M.F. Baum, adventurer and judge
Common Pleas Court Senior Judge Myrna Field Baum, 71, the energetic judge whose husband said life with her was like living the movie Romancing the Stone, died Tuesday of a rare blood disease at the Hospital of the University of Pennsylvania. She lived in Society Hill.
Common Pleas Court Senior Judge Myrna Field Baum, 71, the energetic judge whose husband said life with her was like living the movie
Romancing the Stone,
died Tuesday of a rare blood disease at the Hospital of the University of Pennsylvania. She lived in Society Hill.
"She was dynamite," her husband of 24 years, Harris Baum, said yesterday.
Though a former administrative judge of Family Court, a onetime assistant district attorney, and a civic leader, she was also an adventurer who scaled the peaks of the Himalayas, said Baum, a Fairmount Park commissioner.
"She believed in justice, but she also loved people," said Baum, who met his wife-to-be through a mutual friend. "She loved being with people, understanding people, understanding cultures. Together we've been on horseback in Iceland, on swinging bridges made of rope, fought leeches, slept in tents. . . . I was lucky to have her 24 years."
Baum said that the much-honored jurist, who was known as Myrna Field during her professional career, was as energetic in seeking to scale the pinnacles of justice as she was scaling the peaks of Nepal.
In 2005, she received the Louis D. Brandeis Law Society's Community Service Award. She was also president of the Middle Atlantic Legal Foundation, part of a national network that intervenes in significant cases with national importance. "She enjoyed law because it brought people together," Baum said.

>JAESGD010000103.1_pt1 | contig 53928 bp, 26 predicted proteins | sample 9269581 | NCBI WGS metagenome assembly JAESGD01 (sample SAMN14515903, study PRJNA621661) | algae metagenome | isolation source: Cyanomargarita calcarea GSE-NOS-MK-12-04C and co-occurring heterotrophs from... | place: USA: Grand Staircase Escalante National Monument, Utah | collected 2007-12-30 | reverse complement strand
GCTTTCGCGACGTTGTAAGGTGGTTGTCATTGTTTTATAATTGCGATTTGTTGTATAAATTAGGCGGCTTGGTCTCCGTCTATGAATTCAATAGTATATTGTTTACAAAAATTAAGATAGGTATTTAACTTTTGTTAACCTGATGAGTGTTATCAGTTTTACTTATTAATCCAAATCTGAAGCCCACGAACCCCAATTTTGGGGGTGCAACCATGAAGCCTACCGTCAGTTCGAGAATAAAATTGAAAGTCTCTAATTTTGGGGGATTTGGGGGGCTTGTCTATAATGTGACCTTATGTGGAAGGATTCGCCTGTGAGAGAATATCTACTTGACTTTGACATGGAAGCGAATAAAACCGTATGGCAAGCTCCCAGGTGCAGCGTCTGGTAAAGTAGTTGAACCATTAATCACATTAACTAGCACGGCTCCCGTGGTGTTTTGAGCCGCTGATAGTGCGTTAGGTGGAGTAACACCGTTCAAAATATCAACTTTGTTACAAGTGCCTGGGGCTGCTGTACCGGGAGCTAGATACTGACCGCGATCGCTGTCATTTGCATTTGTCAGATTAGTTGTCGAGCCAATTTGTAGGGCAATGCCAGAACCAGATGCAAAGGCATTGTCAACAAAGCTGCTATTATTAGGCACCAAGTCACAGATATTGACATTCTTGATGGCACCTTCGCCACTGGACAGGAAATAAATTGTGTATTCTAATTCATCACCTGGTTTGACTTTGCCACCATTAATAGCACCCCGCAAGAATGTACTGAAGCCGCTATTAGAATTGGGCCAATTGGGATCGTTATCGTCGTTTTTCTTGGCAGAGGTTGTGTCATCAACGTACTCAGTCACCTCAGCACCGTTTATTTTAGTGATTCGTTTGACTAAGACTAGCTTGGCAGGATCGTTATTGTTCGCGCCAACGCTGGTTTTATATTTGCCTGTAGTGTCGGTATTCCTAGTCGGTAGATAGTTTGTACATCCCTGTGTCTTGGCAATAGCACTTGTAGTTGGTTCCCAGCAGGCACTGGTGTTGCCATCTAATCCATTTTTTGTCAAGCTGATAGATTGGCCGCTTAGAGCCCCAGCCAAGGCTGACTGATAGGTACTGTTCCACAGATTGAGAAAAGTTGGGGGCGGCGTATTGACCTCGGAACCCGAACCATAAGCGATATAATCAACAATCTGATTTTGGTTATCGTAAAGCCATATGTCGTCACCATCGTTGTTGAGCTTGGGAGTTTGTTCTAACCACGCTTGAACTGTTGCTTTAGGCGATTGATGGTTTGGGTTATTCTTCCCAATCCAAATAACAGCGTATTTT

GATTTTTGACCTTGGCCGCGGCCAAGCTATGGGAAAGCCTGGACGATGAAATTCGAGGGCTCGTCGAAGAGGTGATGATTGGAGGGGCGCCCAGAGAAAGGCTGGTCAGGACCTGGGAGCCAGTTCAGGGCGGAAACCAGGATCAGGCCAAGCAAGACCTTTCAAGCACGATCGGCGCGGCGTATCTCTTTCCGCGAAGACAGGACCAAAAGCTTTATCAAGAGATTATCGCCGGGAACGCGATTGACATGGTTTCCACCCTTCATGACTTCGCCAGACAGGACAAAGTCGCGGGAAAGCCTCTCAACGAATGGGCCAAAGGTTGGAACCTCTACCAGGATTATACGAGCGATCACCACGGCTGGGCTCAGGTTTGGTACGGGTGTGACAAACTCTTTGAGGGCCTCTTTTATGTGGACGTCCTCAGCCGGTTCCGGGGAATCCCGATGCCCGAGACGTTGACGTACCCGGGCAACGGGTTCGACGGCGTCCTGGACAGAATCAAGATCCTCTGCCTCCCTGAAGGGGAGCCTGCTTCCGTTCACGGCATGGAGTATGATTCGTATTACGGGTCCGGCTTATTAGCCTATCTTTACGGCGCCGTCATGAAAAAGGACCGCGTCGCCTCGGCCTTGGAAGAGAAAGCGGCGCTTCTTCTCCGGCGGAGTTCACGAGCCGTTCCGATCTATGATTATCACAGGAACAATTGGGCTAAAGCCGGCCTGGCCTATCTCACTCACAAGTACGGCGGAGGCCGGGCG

Her innovations as a court supervisor included instituting night hours to allow working parents and spouses to attend court sessions and establishing a program that helped to find jobs for unemployed fathers behind in their child support.
A Philadelphia native, Judge Field was raised in West Philadelphia, graduated from Lower Merion High School, and attended Smith College.
She later transferred to the University of Pennsylvania, where she received her bachelor's degree in 1959. She went to Penn for her graduate studies, receiving a law degree in 1963 and a master's degree in law in 1972.
Besides working as an assistant district attorney, from 1965 to 1978, she also served as counsel to the Equal Opportunity Commission of Philadelphia and to the Philadelphia Civil Service Commission, and initiated and organized the first Mayor's Office of Consumer Services.
Associated with the law firm of Barbara and Edward Silver, she was elected to Common Pleas Court in 1991 and served in all divisions except Orphans' Court. She supervised the courts as administrative judge from 2002 to 2006. She later became a senior judge.
She was also the former president of the Society Hill Civic Association and was a member of numerous legal organizations.
But to her husband, she was the rare diamond of his life, who died after contracting the rare blood disease amyloidosis, which afflicts only eight out of a million people each year.
Besides her husband, she is survived by a daughter, Jennie Nicaud; stepchildren Sharon Kaplan, Susan Spector and Lewis Baum; a brother; and seven grandchildren.
Funeral services will be held at 10:30 a.m. today at Keneseth Israel, 8390 Old York Rd., Elkins Park. Donations may be made to the Bread Upon the Waters Scholarship Fund at the University of Pennsylvania, College of General Studies, 3440 Market St., Suite 300, Philadelphia 19104-3335.